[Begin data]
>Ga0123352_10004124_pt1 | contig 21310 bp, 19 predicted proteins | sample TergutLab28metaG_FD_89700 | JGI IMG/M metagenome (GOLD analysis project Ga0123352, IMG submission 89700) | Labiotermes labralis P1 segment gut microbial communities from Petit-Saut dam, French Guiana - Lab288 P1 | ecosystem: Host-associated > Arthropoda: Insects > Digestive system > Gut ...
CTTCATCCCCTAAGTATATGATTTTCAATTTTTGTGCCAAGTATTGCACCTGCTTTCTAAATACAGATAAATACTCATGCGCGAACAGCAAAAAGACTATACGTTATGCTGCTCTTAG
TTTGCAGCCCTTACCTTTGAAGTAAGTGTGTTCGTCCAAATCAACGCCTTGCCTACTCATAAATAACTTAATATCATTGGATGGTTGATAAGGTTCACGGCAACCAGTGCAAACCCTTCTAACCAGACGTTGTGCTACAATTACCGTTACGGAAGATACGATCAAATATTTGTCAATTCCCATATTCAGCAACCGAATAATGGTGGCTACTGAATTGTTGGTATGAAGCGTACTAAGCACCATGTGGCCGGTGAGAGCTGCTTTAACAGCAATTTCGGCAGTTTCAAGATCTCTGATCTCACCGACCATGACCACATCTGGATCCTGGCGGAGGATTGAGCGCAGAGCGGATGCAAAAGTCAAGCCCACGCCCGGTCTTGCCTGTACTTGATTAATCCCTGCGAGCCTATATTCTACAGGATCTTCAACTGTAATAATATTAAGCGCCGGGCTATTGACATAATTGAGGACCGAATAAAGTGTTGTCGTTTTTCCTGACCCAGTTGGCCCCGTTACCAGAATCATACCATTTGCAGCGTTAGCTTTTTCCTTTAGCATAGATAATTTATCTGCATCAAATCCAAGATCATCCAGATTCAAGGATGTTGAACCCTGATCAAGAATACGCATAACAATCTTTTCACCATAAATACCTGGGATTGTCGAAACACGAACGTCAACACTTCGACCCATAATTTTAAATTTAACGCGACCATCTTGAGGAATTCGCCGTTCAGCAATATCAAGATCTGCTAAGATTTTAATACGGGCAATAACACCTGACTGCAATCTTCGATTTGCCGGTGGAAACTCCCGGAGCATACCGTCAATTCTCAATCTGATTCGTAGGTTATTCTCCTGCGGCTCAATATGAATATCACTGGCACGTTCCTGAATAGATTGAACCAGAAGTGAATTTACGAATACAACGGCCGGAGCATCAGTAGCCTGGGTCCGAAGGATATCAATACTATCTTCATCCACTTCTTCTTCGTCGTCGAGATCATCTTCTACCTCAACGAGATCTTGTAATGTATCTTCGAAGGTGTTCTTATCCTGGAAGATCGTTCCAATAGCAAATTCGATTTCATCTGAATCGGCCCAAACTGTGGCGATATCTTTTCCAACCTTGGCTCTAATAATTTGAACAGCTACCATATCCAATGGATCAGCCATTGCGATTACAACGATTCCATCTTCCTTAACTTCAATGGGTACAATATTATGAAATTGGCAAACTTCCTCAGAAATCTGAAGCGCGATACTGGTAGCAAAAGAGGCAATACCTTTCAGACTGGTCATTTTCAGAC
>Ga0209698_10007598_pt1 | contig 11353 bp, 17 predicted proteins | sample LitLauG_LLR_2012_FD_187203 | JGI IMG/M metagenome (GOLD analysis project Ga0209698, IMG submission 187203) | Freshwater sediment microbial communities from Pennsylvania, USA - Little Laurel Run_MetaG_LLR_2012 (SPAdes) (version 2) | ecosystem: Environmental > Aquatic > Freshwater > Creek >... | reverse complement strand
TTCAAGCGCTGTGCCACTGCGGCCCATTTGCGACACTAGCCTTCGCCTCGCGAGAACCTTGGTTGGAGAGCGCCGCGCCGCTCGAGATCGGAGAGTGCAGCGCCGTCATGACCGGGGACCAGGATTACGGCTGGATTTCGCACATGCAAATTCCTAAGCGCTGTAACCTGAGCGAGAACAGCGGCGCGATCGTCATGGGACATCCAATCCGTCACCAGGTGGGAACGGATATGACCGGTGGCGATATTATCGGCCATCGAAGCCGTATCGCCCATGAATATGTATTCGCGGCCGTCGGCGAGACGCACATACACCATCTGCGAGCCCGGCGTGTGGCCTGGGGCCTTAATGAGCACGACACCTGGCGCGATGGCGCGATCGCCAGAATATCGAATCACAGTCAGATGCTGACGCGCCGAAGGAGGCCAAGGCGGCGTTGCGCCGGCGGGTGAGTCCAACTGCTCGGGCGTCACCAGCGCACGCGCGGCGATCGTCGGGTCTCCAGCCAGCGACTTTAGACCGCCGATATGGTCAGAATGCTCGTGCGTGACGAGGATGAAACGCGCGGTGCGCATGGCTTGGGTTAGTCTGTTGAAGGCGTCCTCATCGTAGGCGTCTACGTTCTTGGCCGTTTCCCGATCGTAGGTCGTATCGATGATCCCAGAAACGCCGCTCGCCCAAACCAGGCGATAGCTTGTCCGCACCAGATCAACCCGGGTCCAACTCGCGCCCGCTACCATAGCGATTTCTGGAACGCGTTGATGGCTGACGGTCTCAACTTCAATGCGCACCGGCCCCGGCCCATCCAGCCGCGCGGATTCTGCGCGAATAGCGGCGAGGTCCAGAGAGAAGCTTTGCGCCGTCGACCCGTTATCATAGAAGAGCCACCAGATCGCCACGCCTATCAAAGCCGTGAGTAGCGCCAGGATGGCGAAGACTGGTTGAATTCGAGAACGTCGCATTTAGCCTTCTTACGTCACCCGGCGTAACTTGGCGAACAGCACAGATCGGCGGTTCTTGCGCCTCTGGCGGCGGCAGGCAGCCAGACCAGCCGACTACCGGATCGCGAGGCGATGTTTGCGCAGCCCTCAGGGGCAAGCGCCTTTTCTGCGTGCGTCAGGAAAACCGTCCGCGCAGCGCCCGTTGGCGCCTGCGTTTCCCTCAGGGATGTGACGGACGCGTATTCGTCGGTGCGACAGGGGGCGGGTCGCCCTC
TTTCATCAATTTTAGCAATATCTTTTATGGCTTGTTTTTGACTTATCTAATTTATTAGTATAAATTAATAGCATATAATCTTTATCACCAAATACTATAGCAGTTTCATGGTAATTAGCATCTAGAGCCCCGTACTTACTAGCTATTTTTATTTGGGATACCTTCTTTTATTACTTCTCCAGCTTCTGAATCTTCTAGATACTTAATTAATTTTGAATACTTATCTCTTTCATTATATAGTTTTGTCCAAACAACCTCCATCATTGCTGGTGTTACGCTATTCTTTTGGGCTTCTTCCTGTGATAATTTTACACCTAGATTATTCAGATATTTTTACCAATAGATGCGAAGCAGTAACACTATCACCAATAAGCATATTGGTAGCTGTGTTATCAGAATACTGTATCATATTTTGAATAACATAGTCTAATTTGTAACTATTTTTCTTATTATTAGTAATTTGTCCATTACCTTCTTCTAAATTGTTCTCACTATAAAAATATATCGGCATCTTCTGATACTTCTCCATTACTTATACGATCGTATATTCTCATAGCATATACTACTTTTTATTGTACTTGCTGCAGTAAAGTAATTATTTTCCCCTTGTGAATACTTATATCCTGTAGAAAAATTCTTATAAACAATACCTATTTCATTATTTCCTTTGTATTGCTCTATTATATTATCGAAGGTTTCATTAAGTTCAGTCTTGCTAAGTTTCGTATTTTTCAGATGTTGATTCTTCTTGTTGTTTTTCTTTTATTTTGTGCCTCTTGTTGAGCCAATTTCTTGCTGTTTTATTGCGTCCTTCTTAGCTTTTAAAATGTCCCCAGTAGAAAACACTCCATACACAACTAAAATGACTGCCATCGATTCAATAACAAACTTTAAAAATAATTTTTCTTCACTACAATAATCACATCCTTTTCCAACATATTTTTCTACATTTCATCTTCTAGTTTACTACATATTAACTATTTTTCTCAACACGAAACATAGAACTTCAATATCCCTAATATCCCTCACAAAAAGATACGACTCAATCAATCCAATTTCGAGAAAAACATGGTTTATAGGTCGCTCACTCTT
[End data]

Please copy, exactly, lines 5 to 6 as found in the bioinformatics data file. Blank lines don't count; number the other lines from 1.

TTCAAGCGCTGTGCCACTGCGGCCCATTTGCGACACTAGCCTTCGCCTCGCGAGAACCTTGGTTGGAGAGCGCCGCGCCGCTCGAGATCGGAGAGTGCAGCGCCGTCATGACCGGGGACCAGGATTACGGCTGGATTTCGCACATGCAAATTCCTAAGCGCTGTAACCTGAGCGAGAACAGCGGCGCGATCGTCATGGGACATCCAATCCGTCACCAGGTGGGAACGGATATGACCGGTGGCGATATTATCGGCCATCGAAGCCGTATCGCCCATGAATATGTATTCGCGGCCGTCGGCGAGACGCACATACACCATCTGCGAGCCCGGCGTGTGGCCTGGGGCCTTAATGAGCACGACACCTGGCGCGATGGCGCGATCGCCAGAATATCGAATCACAGTCAGATGCTGACGCGCCGAAGGAGGCCAAGGCGGCGTTGCGCCGGCGGGTGAGTCCAACTGCTCGGGCGTCACCAGCGCACGCGCGGCGATCGTCGGGTCTCCAGCCAGCGACTTTAGACCGCCGATATGGTCAGAATGCTCGTGCGTGACGAGGATGAAACGCGCGGTGCGCATGGCTTGGGTTAGTCTGTTGAAGGCGTCCTCATCGTAGGCGTCTACGTTCTTGGCCGTTTCCCGATCGTAGGTCGTATCGATGATCCCAGAAACGCCGCTCGCCCAAACCAGGCGATAGCTTGTCCGCACCAGATCAACCCGGGTCCAACTCGCGCCCGCTACCATAGCGATTTCTGGAACGCGTTGATGGCTGACGGTCTCAACTTCAATGCGCACCGGCCCCGGCCCATCCAGCCGCGCGGATTCTGCGCGAATAGCGGCGAGGTCCAGAGAGAAGCTTTGCGCCGTCGACCCGTTATCATAGAAGAGCCACCAGATCGCCACGCCTATCAAAGCCGTGAGTAGCGCCAGGATGGCGAAGACTGGTTGAATTCGAGAACGTCGCATTTAGCCTTCTTACGTCACCCGGCGTAACTTGGCGAACAGCACAGATCGGCGGTTCTTGCGCCTCTGGCGGCGGCAGGCAGCCAGACCAGCCGACTACCGGATCGCGAGGCGATGTTTGCGCAGCCCTCAGGGGCAAGCGCCTTTTCTGCGTGCGTCAGGAAAACCGTCCGCGCAGCGCCCGTTGGCGCCTGCGTTTCCCTCAGGGATGTGACGGACGCGTATTCGTCGGTGCGACAGGGGGCGGGTCGCCCTC
TTTCATCAATTTTAGCAATATCTTTTATGGCTTGTTTTTGACTTATCTAATTTATTAGTATAAATTAATAGCATATAATCTTTATCACCAAATACTATAGCAGTTTCATGGTAATTAGCATCTAGAGCCCCGTACTTACTAGCTATTTTTATTTGGGATACCTTCTTTTATTACTTCTCCAGCTTCTGAATCTTCTAGATACTTAATTAATTTTGAATACTTATCTCTTTCATTATATAGTTTTGTCCAAACAACCTCCATCATTGCTGGTGTTACGCTATTCTTTTGGGCTTCTTCCTGTGATAATTTTACACCTAGATTATTCAGATATTTTTACCAATAGATGCGAAGCAGTAACACTATCACCAATAAGCATATTGGTAGCTGTGTTATCAGAATACTGTATCATATTTTGAATAACATAGTCTAATTTGTAACTATTTTTCTTATTATTAGTAATTTGTCCATTACCTTCTTCTAAATTGTTCTCACTATAAAAATATATCGGCATCTTCTGATACTTCTCCATTACTTATACGATCGTATATTCTCATAGCATATACTACTTTTTATTGTACTTGCTGCAGTAAAGTAATTATTTTCCCCTTGTGAATACTTATATCCTGTAGAAAAATTCTTATAAACAATACCTATTTCATTATTTCCTTTGTATTGCTCTATTATATTATCGAAGGTTTCATTAAGTTCAGTCTTGCTAAGTTTCGTATTTTTCAGATGTTGATTCTTCTTGTTGTTTTTCTTTTATTTTGTGCCTCTTGTTGAGCCAATTTCTTGCTGTTTTATTGCGTCCTTCTTAGCTTTTAAAATGTCCCCAGTAGAAAACACTCCATACACAACTAAAATGACTGCCATCGATTCAATAACAAACTTTAAAAATAATTTTTCTTCACTACAATAATCACATCCTTTTCCAACATATTTTTCTACATTTCATCTTCTAGTTTACTACATATTAACTATTTTTCTCAACACGAAACATAGAACTTCAATATCCCTAATATCCCTCACAAAAAGATACGACTCAATCAATCCAATTTCGAGAAAAACATGGTTTATAGGTCGCTCACTCTT